QUICK FIXES FOR ACIDIC SOURDOUGH STARTER

Having a healthy and well-balanced Sourdough is essential for succeeding in your recipes.

However, it’s not always easy to check when the Sourdough is correctly acidic. Two acidities, Lactic and acetic, are essential for the correct starter balance.

Let’s see how to read the Sourdough’s primary signals and eventually try to fix them quickly.

SOURDOUGH’S ACIDITY 

Sourdough is a unique environment made of lactic bacteria and yeasts; these organisms live in symbiosis and need each other.

This balance determines Sourdough’s acidity.

Lactic bacteria produce Lactic Acid. In contrast, yeasts produce acetic acid due to their metabolism, which contributes to determining acetic acidity.

The ratio between the number of lactic bacteria and yeasts must also be balanced.

Theoretically, it seems logical and immediate, but how can we handle this at home?

Although this may seem quite complicated, in reality, the best way to manage it is to:

  • Check the status of your Sourdough acidity during every refreshment: is it too acidic or weak?
  • Distinguish the cause of the excessive acidity: Does it come from an excessive lactic or acetic acidity?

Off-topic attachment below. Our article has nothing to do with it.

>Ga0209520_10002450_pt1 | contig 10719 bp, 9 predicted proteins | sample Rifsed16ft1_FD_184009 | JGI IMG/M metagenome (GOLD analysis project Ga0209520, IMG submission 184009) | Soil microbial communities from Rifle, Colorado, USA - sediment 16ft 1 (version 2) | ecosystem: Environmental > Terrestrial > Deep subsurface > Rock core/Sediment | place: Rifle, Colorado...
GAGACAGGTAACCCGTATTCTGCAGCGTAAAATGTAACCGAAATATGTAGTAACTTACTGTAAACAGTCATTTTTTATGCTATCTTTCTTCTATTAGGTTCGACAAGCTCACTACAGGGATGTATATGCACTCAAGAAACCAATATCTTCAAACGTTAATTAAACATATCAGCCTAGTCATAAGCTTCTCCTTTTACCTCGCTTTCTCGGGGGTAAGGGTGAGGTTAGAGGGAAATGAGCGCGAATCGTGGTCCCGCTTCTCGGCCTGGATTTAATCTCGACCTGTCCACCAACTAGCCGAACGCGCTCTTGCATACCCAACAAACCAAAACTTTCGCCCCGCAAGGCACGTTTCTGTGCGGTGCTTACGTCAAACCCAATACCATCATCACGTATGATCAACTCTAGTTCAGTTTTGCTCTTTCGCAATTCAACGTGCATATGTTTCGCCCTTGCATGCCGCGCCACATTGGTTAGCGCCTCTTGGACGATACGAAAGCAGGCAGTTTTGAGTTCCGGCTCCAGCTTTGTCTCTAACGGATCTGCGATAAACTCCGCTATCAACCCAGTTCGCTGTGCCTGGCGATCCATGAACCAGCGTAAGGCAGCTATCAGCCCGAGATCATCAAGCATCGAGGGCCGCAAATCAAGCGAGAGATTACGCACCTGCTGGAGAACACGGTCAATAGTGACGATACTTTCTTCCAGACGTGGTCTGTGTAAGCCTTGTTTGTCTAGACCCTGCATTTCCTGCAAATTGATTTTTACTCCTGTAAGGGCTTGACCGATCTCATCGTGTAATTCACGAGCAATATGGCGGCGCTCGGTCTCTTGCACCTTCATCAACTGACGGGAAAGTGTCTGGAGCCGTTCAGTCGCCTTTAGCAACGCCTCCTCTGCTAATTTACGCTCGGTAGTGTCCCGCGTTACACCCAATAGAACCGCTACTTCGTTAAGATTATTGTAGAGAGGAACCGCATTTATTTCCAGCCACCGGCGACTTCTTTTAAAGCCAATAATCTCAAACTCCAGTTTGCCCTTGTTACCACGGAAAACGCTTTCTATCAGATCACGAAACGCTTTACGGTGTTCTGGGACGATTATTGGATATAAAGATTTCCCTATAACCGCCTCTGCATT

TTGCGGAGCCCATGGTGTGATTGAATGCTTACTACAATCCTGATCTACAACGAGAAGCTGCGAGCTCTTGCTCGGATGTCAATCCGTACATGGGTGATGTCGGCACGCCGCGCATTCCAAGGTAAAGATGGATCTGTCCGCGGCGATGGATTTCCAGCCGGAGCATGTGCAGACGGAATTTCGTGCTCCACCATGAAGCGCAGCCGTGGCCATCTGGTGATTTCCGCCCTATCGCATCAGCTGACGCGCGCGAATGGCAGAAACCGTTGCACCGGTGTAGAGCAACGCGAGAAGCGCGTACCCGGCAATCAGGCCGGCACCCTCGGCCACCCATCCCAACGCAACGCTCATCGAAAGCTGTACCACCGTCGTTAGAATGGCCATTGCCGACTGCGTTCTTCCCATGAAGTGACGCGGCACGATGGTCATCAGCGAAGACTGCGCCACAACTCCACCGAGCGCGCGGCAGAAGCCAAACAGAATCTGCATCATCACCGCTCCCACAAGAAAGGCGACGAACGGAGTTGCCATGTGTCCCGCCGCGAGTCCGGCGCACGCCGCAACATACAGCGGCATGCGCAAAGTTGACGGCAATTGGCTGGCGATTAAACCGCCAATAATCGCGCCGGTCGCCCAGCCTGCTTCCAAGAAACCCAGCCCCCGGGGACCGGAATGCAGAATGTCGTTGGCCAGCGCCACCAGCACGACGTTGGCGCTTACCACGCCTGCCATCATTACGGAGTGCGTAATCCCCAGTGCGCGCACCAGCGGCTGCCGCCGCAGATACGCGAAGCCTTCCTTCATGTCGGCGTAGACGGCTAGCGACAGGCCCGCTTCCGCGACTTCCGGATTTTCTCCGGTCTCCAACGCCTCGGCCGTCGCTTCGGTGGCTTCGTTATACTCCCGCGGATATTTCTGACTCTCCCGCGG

• Appropriately feed the Sourdough to restore a balanced acidity.

Let’s see how to do it!

HOW TO REBALANCE THE OVER-ACIDITY IN SOURDOUGH

An over acidic Sourdough has specific characteristics:

  • A Sticky or excessively stiff consistency
  • Sour taste (you will feel it in the back of the tongue) or strongly metallic flavor
  • The starter remains at the bottom of the bowl after the bath at 38°C (100°F) in slightly sweetened water.

If you recognize these characteristics, your Sourdough is too acidic. Now, let’s see how to distinguish its nature.

EXCESSIVE LACTIC ACIDITY

The most visible symptom of excessive lactic acidity is:

  • Sticky consistency: Excessive acidity deteriorates the gluten and tends to make the dough sticky
  • Bitter taste (you will feel it in the back of the tongue)

Using Sourdough with excess lactic acidity will cause many problems during the kneading process, especially when you add fats. Therefore I suggest you pay particular attention to this aspect.

To fix this problem, it will be necessary to promote the development of yeasts and, at the same time, to keep control of the proliferation of lactic acid bacteria.

First, soak the Sourdough in 38°C (100°F) water, add 4gr/l of sugar or fructose, and leave it for 20 minutes.

Once ready, squeeze the starter and feed it with a starter-to-flour ratio of 1:1.2 (1kg yeast to 1.2kg flour), using fresh water at 22°C (71°F) to 24°C (75°F) in the following proportion:

  • Hydrate at 30% the amount of flour that is equal to the yeast
  • Hydrate at 50% the flour that exceeds the amount of yeast